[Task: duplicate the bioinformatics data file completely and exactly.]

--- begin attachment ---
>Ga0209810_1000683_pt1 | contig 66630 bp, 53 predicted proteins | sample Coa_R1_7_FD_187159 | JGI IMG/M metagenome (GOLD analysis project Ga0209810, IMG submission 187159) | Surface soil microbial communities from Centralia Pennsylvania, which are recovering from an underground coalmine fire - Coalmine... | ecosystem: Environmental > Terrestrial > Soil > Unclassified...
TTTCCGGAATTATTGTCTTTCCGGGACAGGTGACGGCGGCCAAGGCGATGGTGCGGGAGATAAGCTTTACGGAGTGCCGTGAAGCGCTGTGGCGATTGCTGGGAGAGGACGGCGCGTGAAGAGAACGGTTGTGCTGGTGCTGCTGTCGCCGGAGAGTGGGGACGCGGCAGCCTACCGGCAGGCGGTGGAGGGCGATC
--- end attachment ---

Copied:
>Ga0209810_1000683_pt1 | contig 66630 bp, 53 predicted proteins | sample Coa_R1_7_FD_187159 | JGI IMG/M metagenome (GOLD analysis project Ga0209810, IMG submission 187159) | Surface soil microbial communities from Centralia Pennsylvania, which are recovering from an underground coalmine fire - Coalmine... | ecosystem: Environmental > Terrestrial > Soil > Unclassified...
TTTCCGGAATTATTGTCTTTCCGGGACAGGTGACGGCGGCCAAGGCGATGGTGCGGGAGATAAGCTTTACGGAGTGCCGTGAAGCGCTGTGGCGATTGCTGGGAGAGGACGGCGCGTGAAGAGAACGGTTGTGCTGGTGCTGCTGTCGCCGGAGAGTGGGGACGCGGCAGCCTACCGGCAGGCGGTGGAGGGCGATC